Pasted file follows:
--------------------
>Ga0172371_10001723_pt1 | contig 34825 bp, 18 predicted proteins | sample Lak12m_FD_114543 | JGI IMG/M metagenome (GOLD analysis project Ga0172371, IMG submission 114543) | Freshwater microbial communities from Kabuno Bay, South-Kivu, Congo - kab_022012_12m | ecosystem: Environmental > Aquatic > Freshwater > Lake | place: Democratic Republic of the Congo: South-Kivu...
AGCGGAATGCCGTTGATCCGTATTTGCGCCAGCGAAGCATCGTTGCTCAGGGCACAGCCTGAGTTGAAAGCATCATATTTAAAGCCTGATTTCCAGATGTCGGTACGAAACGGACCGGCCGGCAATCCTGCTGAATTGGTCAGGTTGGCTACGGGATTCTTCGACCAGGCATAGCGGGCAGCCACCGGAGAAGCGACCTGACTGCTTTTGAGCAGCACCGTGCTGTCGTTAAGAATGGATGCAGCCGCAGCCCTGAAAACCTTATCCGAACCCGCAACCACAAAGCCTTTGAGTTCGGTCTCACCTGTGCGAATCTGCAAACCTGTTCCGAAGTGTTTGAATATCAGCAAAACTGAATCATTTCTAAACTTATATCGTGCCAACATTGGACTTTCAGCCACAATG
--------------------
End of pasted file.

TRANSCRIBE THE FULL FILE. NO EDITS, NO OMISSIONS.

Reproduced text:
>Ga0172371_10001723_pt1 | contig 34825 bp, 18 predicted proteins | sample Lak12m_FD_114543 | JGI IMG/M metagenome (GOLD analysis project Ga0172371, IMG submission 114543) | Freshwater microbial communities from Kabuno Bay, South-Kivu, Congo - kab_022012_12m | ecosystem: Environmental > Aquatic > Freshwater > Lake | place: Democratic Republic of the Congo: South-Kivu...
AGCGGAATGCCGTTGATCCGTATTTGCGCCAGCGAAGCATCGTTGCTCAGGGCACAGCCTGAGTTGAAAGCATCATATTTAAAGCCTGATTTCCAGATGTCGGTACGAAACGGACCGGCCGGCAATCCTGCTGAATTGGTCAGGTTGGCTACGGGATTCTTCGACCAGGCATAGCGGGCAGCCACCGGAGAAGCGACCTGACTGCTTTTGAGCAGCACCGTGCTGTCGTTAAGAATGGATGCAGCCGCAGCCCTGAAAACCTTATCCGAACCCGCAACCACAAAGCCTTTGAGTTCGGTCTCACCTGTGCGAATCTGCAAACCTGTTCCGAAGTGTTTGAATATCAGCAAAACTGAATCATTTCTAAACTTATATCGTGCCAACATTGGACTTTCAGCCACAATG